Good alliteration in the title, right? Thanks, I tried.
So. I have one month left in Copenhagen, give or take, and I’ve yet to focus in on and talk about arguably the largest and most consistent part of my Denmark experience. It’s where I start and end the days, where I do most of my work, and where I eat nearly all of my dinners each night. *drumroll* It’s…my homestay! Yes, you knew it from the title. Yes, I will still be dramatic.
I will admit, I didn’t originally ask to be in a homestay – it was my second choice on the housing application. I wasn’t opposed to the idea, but I wasn’t clamoring at the opportunity.
But boy, am I glad that DIS apparently knew me better than I knew myself.
Preferences for housing will definitely differ from person to person. For context, I am a homebody who doesn’t go out too much (or at least never really feels the need to go out) and often needs some alone time to recharge. I love having creature comforts. I love good food.
So, how does a homestay fit best for me with all that?
Initially, I was scared that being in a homestay would mean I wouldn’t meet other DIS students. Not only is DIS good about introducing homestay students in the same general area (my Hellerup network girls became my rocks in those first few weeks!) but eventually you become friends with the people in your classes anyway.
At my homestay, I get a home-cooked meal every night (and because my host mom is an amazing cook, it’s always AMAZING). I have a lovely (albeit blind and old) Shiba Inu named Miko who will wander into my room to lick my leg. I have a home, one that’s separate from my classes and, with both pros and cons, from DIS students and culture. I get to have lots of intricate discussions about the difference between the USA and Denmark, and I get to introduce my host parents to US television, figures of speech, and strange foods.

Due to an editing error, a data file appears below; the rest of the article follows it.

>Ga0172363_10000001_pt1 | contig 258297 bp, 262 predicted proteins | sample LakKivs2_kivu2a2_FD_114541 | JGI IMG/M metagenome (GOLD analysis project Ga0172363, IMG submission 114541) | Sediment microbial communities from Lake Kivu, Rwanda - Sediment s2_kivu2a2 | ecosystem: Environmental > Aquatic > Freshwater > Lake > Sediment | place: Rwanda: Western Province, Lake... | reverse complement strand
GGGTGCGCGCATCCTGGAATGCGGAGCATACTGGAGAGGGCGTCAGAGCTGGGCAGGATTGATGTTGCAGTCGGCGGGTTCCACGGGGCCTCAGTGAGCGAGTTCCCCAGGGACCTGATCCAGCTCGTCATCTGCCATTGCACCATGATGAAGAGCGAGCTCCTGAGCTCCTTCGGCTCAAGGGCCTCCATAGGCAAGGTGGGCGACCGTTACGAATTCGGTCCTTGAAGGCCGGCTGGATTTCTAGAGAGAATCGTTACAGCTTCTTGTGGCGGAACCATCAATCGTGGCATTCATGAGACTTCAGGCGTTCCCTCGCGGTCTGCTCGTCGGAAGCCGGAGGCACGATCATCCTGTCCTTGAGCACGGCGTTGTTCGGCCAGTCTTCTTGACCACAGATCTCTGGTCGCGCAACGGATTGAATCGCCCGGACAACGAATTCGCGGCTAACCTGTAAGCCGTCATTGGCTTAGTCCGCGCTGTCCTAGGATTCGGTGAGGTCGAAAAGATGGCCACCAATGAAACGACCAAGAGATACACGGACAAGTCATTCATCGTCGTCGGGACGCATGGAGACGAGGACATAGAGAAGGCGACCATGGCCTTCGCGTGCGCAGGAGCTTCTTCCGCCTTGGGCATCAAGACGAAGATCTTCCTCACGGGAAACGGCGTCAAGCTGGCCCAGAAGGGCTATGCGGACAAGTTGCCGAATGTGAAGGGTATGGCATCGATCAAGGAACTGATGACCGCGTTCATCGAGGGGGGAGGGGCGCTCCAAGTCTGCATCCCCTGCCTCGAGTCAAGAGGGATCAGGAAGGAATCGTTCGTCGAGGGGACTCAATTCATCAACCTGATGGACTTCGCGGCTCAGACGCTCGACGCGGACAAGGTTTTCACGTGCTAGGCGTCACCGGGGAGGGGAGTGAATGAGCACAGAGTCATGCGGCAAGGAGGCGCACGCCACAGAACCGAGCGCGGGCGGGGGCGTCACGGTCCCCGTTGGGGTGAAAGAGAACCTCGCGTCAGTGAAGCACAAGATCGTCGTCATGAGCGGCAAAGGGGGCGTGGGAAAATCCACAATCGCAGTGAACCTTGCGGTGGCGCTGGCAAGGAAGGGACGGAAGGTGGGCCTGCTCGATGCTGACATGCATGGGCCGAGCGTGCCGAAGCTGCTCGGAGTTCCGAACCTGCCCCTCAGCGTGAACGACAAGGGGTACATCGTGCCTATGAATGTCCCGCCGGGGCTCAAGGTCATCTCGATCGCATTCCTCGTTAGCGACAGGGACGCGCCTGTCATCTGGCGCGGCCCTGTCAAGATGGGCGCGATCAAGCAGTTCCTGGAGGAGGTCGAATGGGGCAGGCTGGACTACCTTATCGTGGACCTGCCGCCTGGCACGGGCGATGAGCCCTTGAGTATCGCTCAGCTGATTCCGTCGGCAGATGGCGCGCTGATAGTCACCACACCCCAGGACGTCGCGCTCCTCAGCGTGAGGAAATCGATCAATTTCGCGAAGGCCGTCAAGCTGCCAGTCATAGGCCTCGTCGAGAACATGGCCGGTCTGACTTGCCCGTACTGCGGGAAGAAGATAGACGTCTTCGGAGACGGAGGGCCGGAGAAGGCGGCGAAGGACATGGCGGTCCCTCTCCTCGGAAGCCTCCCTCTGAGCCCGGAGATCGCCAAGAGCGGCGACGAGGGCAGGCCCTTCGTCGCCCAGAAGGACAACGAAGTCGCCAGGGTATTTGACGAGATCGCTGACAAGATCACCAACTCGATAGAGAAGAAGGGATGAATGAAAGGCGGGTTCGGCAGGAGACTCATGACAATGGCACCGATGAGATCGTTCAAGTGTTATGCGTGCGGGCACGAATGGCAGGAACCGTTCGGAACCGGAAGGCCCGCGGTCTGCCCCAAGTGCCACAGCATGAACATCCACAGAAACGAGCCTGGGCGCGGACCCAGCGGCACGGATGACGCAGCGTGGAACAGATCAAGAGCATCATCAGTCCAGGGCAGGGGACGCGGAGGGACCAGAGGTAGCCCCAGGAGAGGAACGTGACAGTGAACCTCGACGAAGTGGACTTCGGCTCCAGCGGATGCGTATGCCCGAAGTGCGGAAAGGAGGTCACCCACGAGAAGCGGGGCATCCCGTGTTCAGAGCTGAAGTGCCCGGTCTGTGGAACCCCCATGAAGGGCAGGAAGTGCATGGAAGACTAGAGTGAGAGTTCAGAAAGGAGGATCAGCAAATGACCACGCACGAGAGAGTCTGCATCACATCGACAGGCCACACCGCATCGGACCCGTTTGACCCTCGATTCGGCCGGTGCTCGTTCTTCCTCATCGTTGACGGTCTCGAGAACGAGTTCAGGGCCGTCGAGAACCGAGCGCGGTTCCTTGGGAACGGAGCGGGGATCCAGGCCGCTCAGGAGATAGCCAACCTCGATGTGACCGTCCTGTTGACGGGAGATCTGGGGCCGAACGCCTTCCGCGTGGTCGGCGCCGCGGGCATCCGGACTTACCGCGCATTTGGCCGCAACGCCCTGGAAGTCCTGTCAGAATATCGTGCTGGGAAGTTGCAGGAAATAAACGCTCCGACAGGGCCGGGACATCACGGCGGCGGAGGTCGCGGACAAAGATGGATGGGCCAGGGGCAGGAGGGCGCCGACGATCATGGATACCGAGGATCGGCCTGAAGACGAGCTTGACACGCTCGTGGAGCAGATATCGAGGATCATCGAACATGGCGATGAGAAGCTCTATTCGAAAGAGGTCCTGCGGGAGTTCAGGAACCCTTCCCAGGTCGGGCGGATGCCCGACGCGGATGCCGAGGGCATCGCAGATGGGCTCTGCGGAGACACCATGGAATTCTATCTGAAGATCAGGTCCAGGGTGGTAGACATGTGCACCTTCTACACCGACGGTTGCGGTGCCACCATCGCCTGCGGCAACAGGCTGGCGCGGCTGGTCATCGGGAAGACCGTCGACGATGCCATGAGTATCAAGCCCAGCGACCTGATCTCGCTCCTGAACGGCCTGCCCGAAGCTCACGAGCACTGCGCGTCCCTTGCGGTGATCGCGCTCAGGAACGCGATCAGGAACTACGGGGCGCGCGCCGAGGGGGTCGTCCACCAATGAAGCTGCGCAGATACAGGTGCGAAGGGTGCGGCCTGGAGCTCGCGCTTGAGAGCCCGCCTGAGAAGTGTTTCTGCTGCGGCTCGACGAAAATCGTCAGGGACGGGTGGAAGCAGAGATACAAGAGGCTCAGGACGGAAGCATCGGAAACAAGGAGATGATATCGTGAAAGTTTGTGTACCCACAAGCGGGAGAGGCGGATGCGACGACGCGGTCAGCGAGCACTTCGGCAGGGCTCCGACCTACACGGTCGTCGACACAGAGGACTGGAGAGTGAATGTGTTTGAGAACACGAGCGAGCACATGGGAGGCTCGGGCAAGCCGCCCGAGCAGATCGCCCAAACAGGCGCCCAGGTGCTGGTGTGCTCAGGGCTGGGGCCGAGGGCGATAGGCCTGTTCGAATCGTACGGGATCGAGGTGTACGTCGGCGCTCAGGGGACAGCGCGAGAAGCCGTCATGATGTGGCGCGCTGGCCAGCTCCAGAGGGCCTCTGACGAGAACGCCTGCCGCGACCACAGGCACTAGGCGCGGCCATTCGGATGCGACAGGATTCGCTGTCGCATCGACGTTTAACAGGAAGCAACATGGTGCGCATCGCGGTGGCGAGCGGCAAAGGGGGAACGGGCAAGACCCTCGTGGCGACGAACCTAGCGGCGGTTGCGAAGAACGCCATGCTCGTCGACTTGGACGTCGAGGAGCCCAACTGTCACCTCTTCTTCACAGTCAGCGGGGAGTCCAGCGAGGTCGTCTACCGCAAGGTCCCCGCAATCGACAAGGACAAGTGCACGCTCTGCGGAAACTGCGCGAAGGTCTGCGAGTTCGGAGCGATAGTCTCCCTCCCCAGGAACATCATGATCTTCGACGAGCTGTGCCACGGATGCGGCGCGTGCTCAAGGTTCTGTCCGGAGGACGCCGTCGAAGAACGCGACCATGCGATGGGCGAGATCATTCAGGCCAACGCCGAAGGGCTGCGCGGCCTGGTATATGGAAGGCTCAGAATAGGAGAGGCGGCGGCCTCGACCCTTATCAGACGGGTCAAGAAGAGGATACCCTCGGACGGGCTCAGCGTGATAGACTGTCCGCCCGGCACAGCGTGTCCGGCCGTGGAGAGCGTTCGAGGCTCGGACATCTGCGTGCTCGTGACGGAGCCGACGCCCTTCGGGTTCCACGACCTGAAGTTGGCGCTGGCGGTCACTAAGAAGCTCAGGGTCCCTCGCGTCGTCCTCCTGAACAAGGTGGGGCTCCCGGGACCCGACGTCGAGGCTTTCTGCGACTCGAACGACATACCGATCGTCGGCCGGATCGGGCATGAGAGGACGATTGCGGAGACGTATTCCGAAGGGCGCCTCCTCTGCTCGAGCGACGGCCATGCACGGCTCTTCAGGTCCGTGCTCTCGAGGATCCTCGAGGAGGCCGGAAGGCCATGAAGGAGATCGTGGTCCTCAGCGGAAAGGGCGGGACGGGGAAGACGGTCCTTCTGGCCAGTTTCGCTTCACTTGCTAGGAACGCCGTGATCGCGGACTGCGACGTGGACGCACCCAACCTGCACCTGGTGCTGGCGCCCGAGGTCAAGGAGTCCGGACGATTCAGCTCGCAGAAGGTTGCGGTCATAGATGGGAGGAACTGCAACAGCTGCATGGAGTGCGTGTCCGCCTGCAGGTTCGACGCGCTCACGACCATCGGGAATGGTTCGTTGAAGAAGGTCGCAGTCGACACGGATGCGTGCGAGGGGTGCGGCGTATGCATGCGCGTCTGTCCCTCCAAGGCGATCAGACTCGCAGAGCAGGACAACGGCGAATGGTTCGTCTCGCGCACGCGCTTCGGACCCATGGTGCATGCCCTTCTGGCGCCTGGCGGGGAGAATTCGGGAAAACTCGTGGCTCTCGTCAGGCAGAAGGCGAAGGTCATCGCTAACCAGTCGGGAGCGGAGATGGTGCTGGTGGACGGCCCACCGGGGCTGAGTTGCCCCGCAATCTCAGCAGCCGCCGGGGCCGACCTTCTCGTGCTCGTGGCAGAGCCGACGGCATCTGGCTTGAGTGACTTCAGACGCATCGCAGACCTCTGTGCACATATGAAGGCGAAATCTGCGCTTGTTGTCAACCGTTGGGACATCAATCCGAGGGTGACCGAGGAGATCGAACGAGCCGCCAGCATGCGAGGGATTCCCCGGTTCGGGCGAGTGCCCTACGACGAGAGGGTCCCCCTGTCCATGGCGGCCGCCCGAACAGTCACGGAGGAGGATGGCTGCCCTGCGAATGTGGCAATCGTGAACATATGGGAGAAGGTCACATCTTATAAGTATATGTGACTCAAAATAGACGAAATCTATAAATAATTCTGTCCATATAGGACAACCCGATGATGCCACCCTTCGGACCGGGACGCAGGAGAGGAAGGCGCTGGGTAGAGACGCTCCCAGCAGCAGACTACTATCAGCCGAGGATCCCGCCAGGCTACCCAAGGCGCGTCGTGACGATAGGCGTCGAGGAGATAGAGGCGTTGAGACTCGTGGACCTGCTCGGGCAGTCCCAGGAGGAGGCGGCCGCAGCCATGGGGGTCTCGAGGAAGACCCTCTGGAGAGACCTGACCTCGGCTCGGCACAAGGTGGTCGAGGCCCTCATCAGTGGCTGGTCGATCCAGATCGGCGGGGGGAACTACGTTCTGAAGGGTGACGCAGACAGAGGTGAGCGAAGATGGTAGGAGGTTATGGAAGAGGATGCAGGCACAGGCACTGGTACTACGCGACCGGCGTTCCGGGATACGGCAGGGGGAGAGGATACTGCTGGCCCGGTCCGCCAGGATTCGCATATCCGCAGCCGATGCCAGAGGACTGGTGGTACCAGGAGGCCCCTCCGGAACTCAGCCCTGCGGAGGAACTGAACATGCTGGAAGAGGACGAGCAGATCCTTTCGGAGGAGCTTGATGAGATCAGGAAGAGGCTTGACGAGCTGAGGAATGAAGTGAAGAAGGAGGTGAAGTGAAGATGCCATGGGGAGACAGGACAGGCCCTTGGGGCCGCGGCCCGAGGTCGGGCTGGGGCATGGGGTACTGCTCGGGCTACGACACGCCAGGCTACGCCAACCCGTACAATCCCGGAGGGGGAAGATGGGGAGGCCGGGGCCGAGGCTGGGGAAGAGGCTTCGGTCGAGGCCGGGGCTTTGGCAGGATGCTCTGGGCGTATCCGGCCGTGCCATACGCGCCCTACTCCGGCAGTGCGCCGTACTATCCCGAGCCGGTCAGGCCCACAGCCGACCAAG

But more important than the home itself is the family I’ve gained. My host mom and I will sit around her computer to watch Denmark’s version of the Great Bake-Off. I got to go with them to their summer house on Bornholm back in October, and I sit and laugh with my host sister for hours whenever she’s home visiting from college. During the Christmas season, we’re all going to see the Snow Queen ballet at Tivoli and celebrating their yearly Christmas party with glogg. I’ve slowly but surely integrated into the routine of this family, and with that comes a love and appreciation that I am so so grateful for.
Each night we’ll sit around the dinner table and talk about our days, the world around us, and any questions any of us have for the other’s culture. We’ve discussed pretty much everything, finding the small intricate differences between the US and Denmark – but also finding the small little similarities. (Did you know Denmark also has the Angel Trees – where you buy a personal Christmas gift for a child in need – in their malls?)
They know all about (and even met one of!) my best friends from Vassar. They know everything about my family, my life before Denmark, my personality. Especially after living alone for the entire summer before coming here, having a caring and attentive family to come home to made the entire transition, and has made the entire experience, so much better and so much easier.
There’s no housing option that’s better than others, and living in a homestay can have its own struggles (like the one time my key broke while my host parents were in Aarhus), but I’m happy with my housing experience.
Here’s me and Miko as an extra gift.
*Header Image is from my family’s summer house on Bornholm!*